May 22, 2012
Your letter was my first from Letters In The Mail. And I do understand the not-knowingness of life, of embracing the path of uncertainty. Certainty can be comforting. Our culture likes certainty. But it’s a myth. It’s actually a death. Certainty can’t change, grow or thrive.
I chose a path that I considered “certain” because I’d made a mess out of my life early on. I ignored my heart. I locked it away because I believed I didn’t know how to live. I chose to be defined by everything but myself. All I reaped was a mess of a life later on. Now I’m picking up the shattered pieces worth keeping. Now I’m listening to my heart. Everything is uncertain because I’m writing my story now.
What I’m trying to say is, just being where you and I are takes bravery. You are brave. Our pursuit of certainty, of control, is folly. Only a coward seeks certainty. Only a fool believes in guarantees.
Our culture has written a story to enact that bears little resemblance to reality. This creates all kinds of distortions about what it means to be alive and how to live. No matter how many times we fail or ugly consequences we face, we continue to believe that we are living as we were always destined to. We believe that all we need to do is the same thing we have always done except MORE of it and with more determination.
So I ask you, is what you need only more determination?
Your father led a wondrous life. But how much of his life, the beautiful wondrous parts, were due solely to his determination? I think the wondrous parts of our lives are the surprises, the things we do, and happen, without intention.
But maybe that’s all bullshit. I don’t think so, but life continuously debunks my assumptions. Let’s talk of lighter things.
I’m almost certain this is only the second time I’ve written a letter and mailed it. I thought it was the first, but as I wrote these words, I remembered. Around the age of eight or nine, I pretended to mail a letter to a close friend who was on vacation visiting family. I missed her, and a bit jealous of her journey to Southern California too. Lainie was a true-blue tomboy and I was more on the sensitive side for a boy. We were both “just enough” of what the other mostly was to make for a close childhood friendship. I think Lainie might have been a year or two older, but time has faded my memories much like the color of a 70’s Polaroid picture.
It was another scorching summer in Sacramento and I was bored. A day stretched to almost infinity at that age. Remember? I missed Lainie and wished I was traveling somewhere. Anywhere would be better than trailer park we both lived in. In that moment of jealousy-coated despair, I wrote a letter to her about my “travels.” I was in Hawaii having a splendid time and then off to a couple of other exciting destinations with details which I can’t remember. I put a totally bogus Hawaiian return address on the envelope, peeled an already postmarked stamp off another piece of mom’s mail, glued it to the envelope and then promptly marched down to her house and plopped it in her mailbox. I felt a little better after that.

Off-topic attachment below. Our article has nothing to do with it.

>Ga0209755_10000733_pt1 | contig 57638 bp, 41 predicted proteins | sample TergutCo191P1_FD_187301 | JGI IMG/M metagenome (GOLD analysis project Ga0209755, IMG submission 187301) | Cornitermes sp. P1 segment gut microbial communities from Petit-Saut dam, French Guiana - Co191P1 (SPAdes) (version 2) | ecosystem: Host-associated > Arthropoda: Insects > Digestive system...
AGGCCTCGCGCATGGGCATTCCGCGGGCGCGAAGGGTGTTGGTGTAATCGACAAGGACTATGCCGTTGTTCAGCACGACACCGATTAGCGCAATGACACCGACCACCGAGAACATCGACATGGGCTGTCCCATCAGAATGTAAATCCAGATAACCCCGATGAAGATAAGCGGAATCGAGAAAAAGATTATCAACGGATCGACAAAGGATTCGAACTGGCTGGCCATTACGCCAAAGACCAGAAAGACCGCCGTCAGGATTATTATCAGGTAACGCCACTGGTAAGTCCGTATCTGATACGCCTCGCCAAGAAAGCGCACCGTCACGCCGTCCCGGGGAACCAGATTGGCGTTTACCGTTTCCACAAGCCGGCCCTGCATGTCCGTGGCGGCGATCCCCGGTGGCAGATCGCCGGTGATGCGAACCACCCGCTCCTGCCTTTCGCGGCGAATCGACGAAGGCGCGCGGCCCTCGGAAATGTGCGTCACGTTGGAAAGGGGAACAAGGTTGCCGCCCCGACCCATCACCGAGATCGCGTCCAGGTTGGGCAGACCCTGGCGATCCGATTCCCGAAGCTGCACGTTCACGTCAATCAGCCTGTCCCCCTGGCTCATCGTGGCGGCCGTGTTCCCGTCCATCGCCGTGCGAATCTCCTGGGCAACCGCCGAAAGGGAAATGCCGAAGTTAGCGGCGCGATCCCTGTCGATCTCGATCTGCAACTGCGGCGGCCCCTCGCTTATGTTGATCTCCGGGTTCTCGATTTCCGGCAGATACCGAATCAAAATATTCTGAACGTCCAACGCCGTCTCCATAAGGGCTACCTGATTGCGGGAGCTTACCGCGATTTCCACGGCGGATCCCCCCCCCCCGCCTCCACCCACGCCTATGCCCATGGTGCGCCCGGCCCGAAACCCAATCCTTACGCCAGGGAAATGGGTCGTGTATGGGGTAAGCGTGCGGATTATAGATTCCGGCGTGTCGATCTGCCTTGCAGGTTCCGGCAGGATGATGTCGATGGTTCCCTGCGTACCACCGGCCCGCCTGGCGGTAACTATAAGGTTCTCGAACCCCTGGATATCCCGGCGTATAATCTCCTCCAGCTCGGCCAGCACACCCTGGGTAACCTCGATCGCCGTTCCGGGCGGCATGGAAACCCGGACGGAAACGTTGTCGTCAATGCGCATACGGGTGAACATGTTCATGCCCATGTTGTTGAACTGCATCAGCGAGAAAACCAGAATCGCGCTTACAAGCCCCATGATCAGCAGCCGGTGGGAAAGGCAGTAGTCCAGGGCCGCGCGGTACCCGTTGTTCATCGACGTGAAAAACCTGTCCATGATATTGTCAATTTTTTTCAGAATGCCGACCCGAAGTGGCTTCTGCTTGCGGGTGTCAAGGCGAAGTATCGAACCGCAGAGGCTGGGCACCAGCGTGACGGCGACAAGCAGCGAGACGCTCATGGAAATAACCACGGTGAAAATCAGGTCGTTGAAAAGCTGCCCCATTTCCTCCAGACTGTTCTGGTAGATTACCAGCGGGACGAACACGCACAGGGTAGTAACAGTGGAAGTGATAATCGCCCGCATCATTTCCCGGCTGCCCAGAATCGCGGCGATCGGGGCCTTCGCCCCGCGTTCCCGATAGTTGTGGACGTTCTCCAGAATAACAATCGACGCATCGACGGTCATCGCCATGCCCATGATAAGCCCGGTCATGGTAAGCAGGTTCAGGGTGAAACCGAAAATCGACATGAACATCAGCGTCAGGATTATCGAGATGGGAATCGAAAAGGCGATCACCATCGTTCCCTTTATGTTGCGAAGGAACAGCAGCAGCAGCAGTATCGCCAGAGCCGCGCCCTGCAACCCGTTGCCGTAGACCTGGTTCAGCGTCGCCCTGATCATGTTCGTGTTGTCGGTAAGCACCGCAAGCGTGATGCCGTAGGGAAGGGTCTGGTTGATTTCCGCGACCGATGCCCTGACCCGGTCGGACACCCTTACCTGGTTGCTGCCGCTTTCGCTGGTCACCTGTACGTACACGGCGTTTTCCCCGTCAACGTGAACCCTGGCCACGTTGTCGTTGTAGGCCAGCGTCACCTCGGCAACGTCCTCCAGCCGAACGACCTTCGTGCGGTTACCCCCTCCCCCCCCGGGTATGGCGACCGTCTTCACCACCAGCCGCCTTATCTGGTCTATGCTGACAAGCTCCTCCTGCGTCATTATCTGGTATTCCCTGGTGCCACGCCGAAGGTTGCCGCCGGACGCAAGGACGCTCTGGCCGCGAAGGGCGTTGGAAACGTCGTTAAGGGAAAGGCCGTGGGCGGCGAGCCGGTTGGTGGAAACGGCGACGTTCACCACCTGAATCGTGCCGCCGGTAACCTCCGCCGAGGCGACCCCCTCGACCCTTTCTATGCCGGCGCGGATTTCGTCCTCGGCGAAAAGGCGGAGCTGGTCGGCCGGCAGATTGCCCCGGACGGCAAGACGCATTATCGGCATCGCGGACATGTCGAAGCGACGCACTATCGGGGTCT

I think it was the very next day when I spotted Lainie’s mom driving down the street towards me. I was fucked. I waived and prayed that she wouldn’t stop as she passed. She stopped. “Hey, I thought you were in Hawaii,” she said. There was just a dash of sarcasm in her words, enough to know that my humiliation had just begun. Have you ever experienced panic so severe that it’s like you are outside your body? I can’t remember what bullshit left my lips in reply because it wasn’t me talking. It was some stupid kid who just realized how poorly thought out his idea was. I slunk home afterwards, content to never leave the house again and awaited Lainie’s return and certain doom.
I don’t remember what the final outcome was. It was probably so traumatic, so embarrassing, that I blocked it out. I think Lainie’s mom talked to my mom at some point but I don’t remember being confronted by my mother or Lainie.
In my teens, I wrote two other letters, one to my best friend who joined the air force and was stationed in Japan and one to a girl I met while at an out-of-town church presentation on satanic cults (yeah, that could probably be a story in itself). I never mailed either letter. My best friend was discharged for drunk driving and sleeping with a commanding officer’s daughter before I could mail it. I gave it to him at my house and he asked me questions as he read it. So maybe my letter to you IS the first official personal, and mailed, letter I’ve written. :^)
I hope this letter finds you well.
P.S. I’m 42 and decided that I’m a writer. I’ll let you know how that works out. So far it’s just a blog where I mainly gaze at my navel. It’s dark, but authentic.
P.S. 2 I intended to type this and then handwrite it. I felt it would be more personal. Then I wrote you 900+ words. Crap. I think I judged your computer printed letter too harshly. My handwriting skills consist of printing while holding the pen too tightly and pushing down way too hard. My cursive was abandoned in the 6th grade. Thank Jebus for computers.